- From Zandvoort to Tangier: The Artistic and Religious Identities of Jozef Israëls
In 1908, Jozef Israëls (1824–1911), the well known Dutch artist and prominent member of the Hague School, painted a series of self-portraits. Blurry but recognizable to anyone familiar with Israëls’ work, his earlier Biblical painting David and Saul served as the backdrop for the artist’s depictions of himself (Figure 1). In the piece, the elderly painter stands respectfully in the gap between the lounging figure of King Saul on the left and a youthful David playing the harp on the right. Israëls’ gentlemanly demeanor is reinforced by respectable attire - a black suit, spectacles, and a gold watch chain. In terms of color and composition, his figure at eighty-four blends in harmoniously with the Biblical scene behind him. The muted colors of both the ancient scene and of Israëls’ contemporary figure create a bridge between past and present. Centered between one ancient King and the young man soon to replace him, Israëls appeared to self-consciously link himself with this celebrated Biblical past. Upon closer examination, however, Israëls advocated association rather than continuity between himself and the two powerful Israelite kings. Decidedly modern in appearance, this European of the early twentieth century had little in common with the ancient figures behind him. Israëls understood himself to be not, as his acquaintance Frank Gunsaulus wrote, a relic of the ancient past but rather a Dutch Jew.1
Israëls’ pose before David and Saul illustrates three important and intersecting aspects of his identity: profession, religious confession, and more subtly but just as crucially, identification with European and specifically Dutch culture. The following explores the complex interaction between these oftentimes conflicting aspects of his identity. After providing a brief sketch of his life, I examine Israëls’ artistic work, particularly those paintings with Jewish themes or subjects. Since Rembrandt and the Dutch Golden Age, the painting of self-portraits has had important echoes in the Dutch context. I argue that his portraits and other paintings are best understood in the larger context of nineteenth century Dutch realism and the Hague School’s desire to conjure up the artistic greatness of the seventeenth century. This goes against the attempt of some scholars and many of Israëls’ contemporaries to bring him into the fold of the burgeoning Jewish art movement in the 1890s. The supposed [End Page 67] conversion of Israëls to Zionism by none other than Theodor Herzl is not supported by evidence from Israëls’ life or artistic work.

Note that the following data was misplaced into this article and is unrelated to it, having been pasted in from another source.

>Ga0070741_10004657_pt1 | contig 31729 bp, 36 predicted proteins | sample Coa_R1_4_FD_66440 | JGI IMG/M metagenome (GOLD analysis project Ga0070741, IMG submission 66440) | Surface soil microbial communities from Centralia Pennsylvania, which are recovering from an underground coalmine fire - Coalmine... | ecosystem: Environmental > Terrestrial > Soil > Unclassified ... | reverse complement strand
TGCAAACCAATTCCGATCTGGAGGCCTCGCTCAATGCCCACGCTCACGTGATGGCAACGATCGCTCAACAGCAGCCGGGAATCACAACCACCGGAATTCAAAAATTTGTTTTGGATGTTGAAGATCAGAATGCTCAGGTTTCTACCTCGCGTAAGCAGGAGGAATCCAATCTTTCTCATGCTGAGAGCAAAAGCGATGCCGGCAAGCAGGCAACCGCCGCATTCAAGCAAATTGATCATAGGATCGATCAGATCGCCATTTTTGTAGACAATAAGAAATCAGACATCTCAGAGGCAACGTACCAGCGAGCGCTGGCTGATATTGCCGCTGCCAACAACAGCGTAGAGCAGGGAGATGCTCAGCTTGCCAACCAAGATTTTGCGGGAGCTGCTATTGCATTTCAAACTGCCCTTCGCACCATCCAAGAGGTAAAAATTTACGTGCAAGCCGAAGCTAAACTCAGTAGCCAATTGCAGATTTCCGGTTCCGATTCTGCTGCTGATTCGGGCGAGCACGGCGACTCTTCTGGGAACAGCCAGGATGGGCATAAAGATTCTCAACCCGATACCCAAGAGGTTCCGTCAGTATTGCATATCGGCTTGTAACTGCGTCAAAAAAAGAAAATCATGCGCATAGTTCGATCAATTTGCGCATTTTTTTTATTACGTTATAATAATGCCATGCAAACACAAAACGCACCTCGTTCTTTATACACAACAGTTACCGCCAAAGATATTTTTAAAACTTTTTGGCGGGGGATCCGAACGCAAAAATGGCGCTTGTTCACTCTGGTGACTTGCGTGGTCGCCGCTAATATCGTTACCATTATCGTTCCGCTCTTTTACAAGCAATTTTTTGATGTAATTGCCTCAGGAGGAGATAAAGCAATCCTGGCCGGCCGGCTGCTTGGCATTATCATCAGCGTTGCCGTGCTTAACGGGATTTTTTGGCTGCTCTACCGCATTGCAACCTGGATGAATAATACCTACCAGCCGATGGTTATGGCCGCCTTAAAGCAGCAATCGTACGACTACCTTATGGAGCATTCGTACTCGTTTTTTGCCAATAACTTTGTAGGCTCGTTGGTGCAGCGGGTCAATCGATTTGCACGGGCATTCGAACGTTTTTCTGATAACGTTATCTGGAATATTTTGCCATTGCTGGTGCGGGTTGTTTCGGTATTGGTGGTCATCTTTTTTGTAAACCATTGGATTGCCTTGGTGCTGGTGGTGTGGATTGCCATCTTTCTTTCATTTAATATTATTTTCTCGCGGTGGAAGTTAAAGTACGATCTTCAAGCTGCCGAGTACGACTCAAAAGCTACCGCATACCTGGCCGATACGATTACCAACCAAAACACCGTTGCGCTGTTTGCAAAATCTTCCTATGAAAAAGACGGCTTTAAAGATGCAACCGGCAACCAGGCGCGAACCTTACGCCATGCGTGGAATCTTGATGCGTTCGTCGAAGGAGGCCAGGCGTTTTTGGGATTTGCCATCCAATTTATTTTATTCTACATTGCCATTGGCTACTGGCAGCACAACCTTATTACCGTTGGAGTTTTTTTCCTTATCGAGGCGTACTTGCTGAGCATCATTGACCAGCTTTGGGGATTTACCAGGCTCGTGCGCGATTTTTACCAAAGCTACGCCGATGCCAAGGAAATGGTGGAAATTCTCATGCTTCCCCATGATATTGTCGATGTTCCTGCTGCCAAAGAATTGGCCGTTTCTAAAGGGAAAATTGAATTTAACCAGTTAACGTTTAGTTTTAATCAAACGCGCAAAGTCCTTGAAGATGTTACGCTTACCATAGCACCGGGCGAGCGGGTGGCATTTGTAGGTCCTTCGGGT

What is evident, however, is that Judaism played a large role in Israëls’ public persona. From various interviews and other sources, we can see that his status as a religious Jew did not conflict with Israëls’ project to create himself into an esteemed public figure. This process that Richard Cohen describes as “depoliticizing religious attachment” was visible across Western and Central Europe but particularly advanced in the Dutch context. 2 In addition to the body of Israëls’ artistic work, another significant source is his 1899 memoir Spain: The Story of a Journey. Analysis of certain sections of Israëls’ memoir, particularly one meeting with a Jewish scribe in Morocco, illustrates some of these larger points about Israëls’ dual identity as a Dutchman and a Jew.3
Israëls’ Life and Painting
Born in 1824 in Groningen, a mid-sized city in the north of Holland, Jozef Israëls grew up in an observant Jewish family.4 His father, Hartog Abraham Israëls, was a stockbroker, although no evidence exists that Israëls ever felt any pressure to follow in his father’s footsteps. From a young age, he and his nine siblings were encouraged to pursue artistic and religious study.5 At one point, Israëls even considered becoming a rabbi and studied Hebrew and Talmudic literature in preparation.6 Up until the age of fifteen, he attended a local Talmud Torah where he received the bulk of his religious instruction. It is also likely that he at some point had a private tutor in Hebrew. Israëls’ personal identification with...